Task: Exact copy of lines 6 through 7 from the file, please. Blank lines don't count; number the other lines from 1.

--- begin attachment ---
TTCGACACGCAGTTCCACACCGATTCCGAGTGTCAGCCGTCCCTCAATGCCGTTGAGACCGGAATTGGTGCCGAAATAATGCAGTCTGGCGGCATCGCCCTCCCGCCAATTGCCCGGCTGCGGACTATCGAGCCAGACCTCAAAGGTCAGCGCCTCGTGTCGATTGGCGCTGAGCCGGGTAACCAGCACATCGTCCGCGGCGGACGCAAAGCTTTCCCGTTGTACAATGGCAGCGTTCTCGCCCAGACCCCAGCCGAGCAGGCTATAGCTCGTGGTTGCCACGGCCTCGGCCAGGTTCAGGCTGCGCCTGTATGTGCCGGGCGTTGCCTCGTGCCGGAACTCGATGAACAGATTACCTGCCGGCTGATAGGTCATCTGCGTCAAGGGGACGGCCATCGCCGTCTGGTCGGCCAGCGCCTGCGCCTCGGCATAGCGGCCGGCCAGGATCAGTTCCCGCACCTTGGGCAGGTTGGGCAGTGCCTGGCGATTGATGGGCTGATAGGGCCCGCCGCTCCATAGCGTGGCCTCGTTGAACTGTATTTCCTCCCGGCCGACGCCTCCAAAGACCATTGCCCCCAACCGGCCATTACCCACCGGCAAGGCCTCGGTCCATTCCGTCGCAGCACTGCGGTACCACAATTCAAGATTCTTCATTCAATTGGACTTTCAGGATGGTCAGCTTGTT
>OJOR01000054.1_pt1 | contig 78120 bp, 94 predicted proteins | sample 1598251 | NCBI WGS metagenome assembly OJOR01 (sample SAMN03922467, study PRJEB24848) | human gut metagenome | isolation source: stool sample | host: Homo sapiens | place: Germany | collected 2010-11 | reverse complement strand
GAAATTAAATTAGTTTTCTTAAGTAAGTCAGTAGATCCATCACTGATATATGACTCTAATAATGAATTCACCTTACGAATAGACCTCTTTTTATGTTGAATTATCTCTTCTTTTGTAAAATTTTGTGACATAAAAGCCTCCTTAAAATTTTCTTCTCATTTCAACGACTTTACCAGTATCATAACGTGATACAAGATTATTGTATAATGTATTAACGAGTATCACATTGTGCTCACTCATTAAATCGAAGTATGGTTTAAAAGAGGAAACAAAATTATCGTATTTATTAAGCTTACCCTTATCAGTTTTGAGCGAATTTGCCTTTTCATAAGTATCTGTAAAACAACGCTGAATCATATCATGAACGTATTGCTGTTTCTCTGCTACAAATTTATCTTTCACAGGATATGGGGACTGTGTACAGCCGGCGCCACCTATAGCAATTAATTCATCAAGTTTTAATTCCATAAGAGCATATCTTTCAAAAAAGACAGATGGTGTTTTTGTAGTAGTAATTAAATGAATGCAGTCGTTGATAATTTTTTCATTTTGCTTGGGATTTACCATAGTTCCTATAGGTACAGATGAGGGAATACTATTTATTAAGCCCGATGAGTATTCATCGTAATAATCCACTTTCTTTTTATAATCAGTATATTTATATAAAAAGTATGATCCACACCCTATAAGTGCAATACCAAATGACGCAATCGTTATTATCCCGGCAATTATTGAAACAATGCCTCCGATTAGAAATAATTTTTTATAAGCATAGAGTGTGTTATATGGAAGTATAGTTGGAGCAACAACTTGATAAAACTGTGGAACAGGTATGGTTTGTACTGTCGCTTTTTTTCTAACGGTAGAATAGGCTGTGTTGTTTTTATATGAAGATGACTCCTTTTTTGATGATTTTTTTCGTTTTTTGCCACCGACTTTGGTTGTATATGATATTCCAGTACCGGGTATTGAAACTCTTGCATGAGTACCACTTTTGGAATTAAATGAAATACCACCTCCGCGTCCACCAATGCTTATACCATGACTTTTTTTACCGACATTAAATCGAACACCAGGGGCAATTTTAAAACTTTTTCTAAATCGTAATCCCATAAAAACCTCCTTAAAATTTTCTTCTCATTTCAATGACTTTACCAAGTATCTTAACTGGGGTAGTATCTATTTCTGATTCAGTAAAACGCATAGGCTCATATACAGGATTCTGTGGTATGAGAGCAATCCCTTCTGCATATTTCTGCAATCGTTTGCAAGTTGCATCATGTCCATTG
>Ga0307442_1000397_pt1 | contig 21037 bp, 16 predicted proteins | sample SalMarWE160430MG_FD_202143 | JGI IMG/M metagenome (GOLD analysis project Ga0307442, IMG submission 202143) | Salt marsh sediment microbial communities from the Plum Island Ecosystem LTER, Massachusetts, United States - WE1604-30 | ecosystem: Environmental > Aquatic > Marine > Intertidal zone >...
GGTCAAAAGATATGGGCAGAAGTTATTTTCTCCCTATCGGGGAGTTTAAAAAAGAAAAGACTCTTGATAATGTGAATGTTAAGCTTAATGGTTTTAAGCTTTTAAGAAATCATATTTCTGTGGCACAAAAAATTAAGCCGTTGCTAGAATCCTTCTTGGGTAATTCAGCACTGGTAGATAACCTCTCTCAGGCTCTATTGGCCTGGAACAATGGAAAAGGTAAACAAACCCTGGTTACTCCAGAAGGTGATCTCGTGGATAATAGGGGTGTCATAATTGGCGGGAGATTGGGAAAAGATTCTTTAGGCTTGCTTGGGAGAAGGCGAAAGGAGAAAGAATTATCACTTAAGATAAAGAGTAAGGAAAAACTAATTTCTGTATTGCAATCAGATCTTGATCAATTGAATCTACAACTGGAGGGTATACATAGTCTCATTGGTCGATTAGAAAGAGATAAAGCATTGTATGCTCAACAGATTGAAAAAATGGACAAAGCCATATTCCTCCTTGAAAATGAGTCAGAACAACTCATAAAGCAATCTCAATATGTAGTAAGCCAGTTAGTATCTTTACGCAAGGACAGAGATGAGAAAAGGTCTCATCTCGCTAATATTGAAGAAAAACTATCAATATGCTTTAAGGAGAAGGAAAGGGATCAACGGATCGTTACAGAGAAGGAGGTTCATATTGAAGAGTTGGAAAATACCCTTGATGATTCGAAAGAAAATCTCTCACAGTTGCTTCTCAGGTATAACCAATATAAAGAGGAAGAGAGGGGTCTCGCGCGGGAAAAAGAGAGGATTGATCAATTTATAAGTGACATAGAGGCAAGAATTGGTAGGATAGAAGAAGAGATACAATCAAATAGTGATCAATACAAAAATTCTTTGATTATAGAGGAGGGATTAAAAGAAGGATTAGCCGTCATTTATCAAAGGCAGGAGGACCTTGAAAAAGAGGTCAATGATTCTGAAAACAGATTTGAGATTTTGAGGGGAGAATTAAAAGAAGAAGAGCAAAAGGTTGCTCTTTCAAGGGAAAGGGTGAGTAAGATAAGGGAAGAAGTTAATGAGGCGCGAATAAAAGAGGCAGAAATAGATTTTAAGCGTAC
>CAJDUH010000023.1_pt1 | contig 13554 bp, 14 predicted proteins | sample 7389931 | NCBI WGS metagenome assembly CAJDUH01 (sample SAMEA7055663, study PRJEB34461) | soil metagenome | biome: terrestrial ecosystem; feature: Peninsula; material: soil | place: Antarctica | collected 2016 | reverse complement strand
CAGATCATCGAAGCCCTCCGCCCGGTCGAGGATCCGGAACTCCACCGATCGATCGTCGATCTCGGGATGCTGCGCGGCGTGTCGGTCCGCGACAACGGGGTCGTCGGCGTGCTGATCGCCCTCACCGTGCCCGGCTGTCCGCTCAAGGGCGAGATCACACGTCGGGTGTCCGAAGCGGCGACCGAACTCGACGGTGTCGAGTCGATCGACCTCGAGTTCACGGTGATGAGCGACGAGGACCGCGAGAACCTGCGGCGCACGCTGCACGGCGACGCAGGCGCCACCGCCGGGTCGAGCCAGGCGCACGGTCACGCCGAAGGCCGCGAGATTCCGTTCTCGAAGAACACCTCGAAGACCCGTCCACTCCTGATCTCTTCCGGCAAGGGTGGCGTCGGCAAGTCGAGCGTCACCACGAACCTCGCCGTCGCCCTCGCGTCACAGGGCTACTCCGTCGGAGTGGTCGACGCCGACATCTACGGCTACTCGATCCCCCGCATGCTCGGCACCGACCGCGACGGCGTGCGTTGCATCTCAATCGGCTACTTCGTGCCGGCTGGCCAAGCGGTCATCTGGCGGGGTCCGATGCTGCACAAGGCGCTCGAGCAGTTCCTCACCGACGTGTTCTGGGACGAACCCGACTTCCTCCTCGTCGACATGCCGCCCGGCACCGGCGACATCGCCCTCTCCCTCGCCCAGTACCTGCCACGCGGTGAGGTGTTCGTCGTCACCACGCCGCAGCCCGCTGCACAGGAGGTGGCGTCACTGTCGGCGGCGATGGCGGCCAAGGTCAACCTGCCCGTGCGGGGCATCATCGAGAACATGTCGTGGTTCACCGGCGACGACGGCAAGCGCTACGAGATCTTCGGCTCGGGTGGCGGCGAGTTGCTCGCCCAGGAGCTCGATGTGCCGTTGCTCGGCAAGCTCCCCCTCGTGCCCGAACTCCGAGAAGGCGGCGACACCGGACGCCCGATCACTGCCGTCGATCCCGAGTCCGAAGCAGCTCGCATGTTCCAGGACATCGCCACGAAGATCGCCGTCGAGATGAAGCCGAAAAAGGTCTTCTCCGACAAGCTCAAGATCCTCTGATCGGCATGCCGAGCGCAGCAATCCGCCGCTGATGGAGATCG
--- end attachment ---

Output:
>CAJDUH010000023.1_pt1 | contig 13554 bp, 14 predicted proteins | sample 7389931 | NCBI WGS metagenome assembly CAJDUH01 (sample SAMEA7055663, study PRJEB34461) | soil metagenome | biome: terrestrial ecosystem; feature: Peninsula; material: soil | place: Antarctica | collected 2016 | reverse complement strand
CAGATCATCGAAGCCCTCCGCCCGGTCGAGGATCCGGAACTCCACCGATCGATCGTCGATCTCGGGATGCTGCGCGGCGTGTCGGTCCGCGACAACGGGGTCGTCGGCGTGCTGATCGCCCTCACCGTGCCCGGCTGTCCGCTCAAGGGCGAGATCACACGTCGGGTGTCCGAAGCGGCGACCGAACTCGACGGTGTCGAGTCGATCGACCTCGAGTTCACGGTGATGAGCGACGAGGACCGCGAGAACCTGCGGCGCACGCTGCACGGCGACGCAGGCGCCACCGCCGGGTCGAGCCAGGCGCACGGTCACGCCGAAGGCCGCGAGATTCCGTTCTCGAAGAACACCTCGAAGACCCGTCCACTCCTGATCTCTTCCGGCAAGGGTGGCGTCGGCAAGTCGAGCGTCACCACGAACCTCGCCGTCGCCCTCGCGTCACAGGGCTACTCCGTCGGAGTGGTCGACGCCGACATCTACGGCTACTCGATCCCCCGCATGCTCGGCACCGACCGCGACGGCGTGCGTTGCATCTCAATCGGCTACTTCGTGCCGGCTGGCCAAGCGGTCATCTGGCGGGGTCCGATGCTGCACAAGGCGCTCGAGCAGTTCCTCACCGACGTGTTCTGGGACGAACCCGACTTCCTCCTCGTCGACATGCCGCCCGGCACCGGCGACATCGCCCTCTCCCTCGCCCAGTACCTGCCACGCGGTGAGGTGTTCGTCGTCACCACGCCGCAGCCCGCTGCACAGGAGGTGGCGTCACTGTCGGCGGCGATGGCGGCCAAGGTCAACCTGCCCGTGCGGGGCATCATCGAGAACATGTCGTGGTTCACCGGCGACGACGGCAAGCGCTACGAGATCTTCGGCTCGGGTGGCGGCGAGTTGCTCGCCCAGGAGCTCGATGTGCCGTTGCTCGGCAAGCTCCCCCTCGTGCCCGAACTCCGAGAAGGCGGCGACACCGGACGCCCGATCACTGCCGTCGATCCCGAGTCCGAAGCAGCTCGCATGTTCCAGGACATCGCCACGAAGATCGCCGTCGAGATGAAGCCGAAAAAGGTCTTCTCCGACAAGCTCAAGATCCTCTGATCGGCATGCCGAGCGCAGCAATCCGCCGCTGATGGAGATCG